China: A 3,000-year-old gold mask triggers online memes

China: A 3,000-year-old gold mask triggers online memes

The artefact was one of 500 Bronze-Age fossils found in the Sanxingdui archaeological site.

Experts say that the discovery may offer new insights into the ancient state of Shu, which occupied the area prior to 316 BC.

But the mysterious face mask also revealed popular memes and videos on social media.

As soon as a mass acquisition was announced on Saturday, users of the Weibo microblogging platform began making images lifting a mask on the faces of pop culture people.

The hashtag competition “Sanxingdui gold mask photo editing competition” has been viewed nearly four million times, and has revealed many gaps as networkers have praised the “good” and “good” mask.

Officials at the Sanxingdui museum – one of China’s most important archaeological sites – soon joined the fun.

The 3,000-year-old gold mask has become an unexpected phenomenon on social media in China after its discovery in Sichuan province.

“Hello, we just woke up, it seems everyone was busy doing Photohopping?” the museum said in a recent Weibo post while sharing his findings on a meme.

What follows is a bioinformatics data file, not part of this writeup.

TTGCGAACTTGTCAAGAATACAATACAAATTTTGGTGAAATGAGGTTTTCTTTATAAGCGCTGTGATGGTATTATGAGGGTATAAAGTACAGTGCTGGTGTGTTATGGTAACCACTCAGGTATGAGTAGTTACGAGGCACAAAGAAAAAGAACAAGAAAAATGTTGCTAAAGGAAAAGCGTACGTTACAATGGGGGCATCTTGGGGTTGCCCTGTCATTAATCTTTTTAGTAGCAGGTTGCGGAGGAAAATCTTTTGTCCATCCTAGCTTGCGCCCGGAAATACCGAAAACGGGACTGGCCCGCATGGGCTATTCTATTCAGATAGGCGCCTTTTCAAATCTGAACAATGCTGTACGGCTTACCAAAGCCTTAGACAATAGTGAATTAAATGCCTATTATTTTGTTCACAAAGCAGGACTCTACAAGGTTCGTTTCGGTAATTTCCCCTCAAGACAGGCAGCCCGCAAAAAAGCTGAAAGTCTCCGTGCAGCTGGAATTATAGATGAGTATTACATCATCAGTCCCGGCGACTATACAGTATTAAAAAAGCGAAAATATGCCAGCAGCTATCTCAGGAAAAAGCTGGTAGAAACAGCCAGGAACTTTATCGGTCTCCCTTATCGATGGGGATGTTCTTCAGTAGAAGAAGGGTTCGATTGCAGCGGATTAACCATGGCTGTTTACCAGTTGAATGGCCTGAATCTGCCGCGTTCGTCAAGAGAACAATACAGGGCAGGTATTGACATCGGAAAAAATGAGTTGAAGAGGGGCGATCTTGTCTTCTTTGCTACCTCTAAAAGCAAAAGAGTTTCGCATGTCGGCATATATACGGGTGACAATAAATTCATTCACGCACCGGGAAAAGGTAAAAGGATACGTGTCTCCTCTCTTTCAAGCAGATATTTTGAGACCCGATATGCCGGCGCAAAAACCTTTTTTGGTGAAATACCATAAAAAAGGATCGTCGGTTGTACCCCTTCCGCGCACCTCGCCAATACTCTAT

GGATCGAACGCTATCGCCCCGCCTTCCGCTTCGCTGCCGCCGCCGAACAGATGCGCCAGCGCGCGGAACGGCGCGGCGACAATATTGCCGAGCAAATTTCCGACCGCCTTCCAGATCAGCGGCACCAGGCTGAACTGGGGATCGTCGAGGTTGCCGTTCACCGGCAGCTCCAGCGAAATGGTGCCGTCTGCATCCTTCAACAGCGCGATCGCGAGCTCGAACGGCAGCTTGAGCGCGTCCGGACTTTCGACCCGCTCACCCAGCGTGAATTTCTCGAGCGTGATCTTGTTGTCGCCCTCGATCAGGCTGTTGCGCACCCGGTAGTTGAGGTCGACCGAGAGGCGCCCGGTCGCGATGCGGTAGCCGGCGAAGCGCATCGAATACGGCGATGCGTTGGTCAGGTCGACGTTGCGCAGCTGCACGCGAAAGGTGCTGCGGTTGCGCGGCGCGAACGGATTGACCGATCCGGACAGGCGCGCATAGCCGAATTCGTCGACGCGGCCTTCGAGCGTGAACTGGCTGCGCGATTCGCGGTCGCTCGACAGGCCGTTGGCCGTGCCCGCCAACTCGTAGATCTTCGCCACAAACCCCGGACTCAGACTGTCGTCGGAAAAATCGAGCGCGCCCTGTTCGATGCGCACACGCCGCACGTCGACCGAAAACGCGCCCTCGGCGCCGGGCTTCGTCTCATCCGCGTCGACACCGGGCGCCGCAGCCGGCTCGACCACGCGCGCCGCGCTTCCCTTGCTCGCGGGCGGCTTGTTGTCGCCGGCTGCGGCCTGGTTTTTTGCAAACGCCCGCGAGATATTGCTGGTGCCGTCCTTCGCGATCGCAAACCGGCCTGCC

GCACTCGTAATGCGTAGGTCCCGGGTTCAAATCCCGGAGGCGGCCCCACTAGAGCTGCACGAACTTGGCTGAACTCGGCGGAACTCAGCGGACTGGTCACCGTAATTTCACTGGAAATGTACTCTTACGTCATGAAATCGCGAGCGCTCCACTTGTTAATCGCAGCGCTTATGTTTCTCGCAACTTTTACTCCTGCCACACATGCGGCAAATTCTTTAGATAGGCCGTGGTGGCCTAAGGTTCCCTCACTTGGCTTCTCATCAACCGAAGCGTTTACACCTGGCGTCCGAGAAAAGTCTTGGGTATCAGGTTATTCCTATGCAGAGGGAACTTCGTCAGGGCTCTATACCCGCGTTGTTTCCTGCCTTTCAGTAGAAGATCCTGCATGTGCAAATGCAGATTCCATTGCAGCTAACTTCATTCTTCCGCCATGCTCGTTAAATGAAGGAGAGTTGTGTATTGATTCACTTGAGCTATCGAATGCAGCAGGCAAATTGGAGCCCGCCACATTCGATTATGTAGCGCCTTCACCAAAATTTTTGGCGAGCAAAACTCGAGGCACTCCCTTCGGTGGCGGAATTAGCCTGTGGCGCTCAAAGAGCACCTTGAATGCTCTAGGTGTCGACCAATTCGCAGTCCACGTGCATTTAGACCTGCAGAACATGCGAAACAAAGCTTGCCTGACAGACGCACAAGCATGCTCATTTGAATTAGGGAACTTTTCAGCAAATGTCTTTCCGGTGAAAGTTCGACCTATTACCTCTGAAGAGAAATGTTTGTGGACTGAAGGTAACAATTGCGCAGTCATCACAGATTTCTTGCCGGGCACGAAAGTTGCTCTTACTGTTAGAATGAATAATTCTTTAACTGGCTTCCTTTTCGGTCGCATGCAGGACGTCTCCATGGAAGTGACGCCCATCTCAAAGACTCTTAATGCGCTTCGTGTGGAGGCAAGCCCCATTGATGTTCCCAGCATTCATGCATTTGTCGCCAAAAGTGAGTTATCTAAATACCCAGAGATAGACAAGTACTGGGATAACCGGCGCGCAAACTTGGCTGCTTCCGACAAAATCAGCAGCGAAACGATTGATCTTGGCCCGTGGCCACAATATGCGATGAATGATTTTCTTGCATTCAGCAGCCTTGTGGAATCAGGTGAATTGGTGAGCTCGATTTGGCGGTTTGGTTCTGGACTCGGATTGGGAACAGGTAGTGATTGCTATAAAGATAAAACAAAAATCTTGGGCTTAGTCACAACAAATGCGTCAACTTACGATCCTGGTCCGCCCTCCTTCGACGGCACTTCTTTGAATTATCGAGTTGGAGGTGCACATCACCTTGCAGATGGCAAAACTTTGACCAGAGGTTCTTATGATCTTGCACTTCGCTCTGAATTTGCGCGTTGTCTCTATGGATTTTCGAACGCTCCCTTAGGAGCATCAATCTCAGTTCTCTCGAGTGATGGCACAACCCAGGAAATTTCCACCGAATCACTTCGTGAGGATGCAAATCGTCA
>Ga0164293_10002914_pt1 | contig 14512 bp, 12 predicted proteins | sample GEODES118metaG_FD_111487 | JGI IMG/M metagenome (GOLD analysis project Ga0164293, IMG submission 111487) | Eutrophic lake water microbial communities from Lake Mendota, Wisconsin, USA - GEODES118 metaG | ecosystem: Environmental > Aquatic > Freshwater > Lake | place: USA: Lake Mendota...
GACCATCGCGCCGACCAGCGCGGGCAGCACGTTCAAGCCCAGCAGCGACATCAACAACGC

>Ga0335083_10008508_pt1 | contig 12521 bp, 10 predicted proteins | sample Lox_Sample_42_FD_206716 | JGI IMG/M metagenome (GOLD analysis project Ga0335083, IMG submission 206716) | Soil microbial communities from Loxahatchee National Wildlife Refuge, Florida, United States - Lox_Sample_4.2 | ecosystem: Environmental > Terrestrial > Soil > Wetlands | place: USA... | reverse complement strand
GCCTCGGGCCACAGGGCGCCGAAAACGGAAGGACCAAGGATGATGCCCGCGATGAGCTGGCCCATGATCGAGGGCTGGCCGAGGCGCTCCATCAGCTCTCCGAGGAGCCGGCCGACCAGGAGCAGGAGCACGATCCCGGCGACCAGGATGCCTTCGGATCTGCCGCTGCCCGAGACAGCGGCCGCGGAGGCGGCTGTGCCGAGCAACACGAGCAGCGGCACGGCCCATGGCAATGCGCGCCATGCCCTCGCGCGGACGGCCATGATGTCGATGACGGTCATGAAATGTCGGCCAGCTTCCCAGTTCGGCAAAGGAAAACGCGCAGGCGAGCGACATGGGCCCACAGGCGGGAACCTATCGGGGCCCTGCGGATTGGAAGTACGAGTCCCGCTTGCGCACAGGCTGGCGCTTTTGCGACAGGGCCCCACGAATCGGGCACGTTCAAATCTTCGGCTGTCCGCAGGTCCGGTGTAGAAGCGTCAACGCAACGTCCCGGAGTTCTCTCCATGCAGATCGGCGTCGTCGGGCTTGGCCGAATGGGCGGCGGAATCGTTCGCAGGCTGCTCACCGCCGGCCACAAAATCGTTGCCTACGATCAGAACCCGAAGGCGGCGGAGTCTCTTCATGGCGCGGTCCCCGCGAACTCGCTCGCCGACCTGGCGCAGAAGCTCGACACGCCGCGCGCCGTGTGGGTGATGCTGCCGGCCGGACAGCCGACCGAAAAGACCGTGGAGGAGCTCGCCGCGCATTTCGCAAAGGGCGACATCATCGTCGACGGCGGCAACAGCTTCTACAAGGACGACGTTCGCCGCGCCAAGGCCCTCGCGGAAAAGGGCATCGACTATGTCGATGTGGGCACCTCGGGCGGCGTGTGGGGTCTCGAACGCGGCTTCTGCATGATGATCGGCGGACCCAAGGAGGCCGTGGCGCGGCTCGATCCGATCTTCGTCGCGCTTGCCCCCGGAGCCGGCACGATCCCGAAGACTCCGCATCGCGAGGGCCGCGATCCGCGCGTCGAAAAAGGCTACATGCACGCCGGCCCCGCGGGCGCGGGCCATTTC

The museum has also released a animated music video with masks and other art objects, while a rap song produced by a TV presenter praising the “ingenuity” of ancient civilization has become viral.

This is not the first time Chinese art has attracted the attention of social media users – in August, another pig-like sanctuary was discovered in the popular video game Angry Birds.

Does this ancient clay pig look ordinary?

First of all this mask is bacoming a interesting meme material on meme pages.

And also people are using this to making memes on celebrities

In addition to the gold mask, Sanxingdui archaeologists have found fragments of copper, gold, and antiquities made of ivory, jade, and silk.

These items were revealed in six “sacrifice pits”, said the National Cultural Heritage Administration, which was used by the Shu culture to offer prayers for the purpose of peace and prosperity.

The ruins of Sanxingdui were accidentally discovered by a farmer in 1929. To date, more than 50,000 fossils have been unearthed in this area, about 40 miles (37 miles) from the city of Chengdu.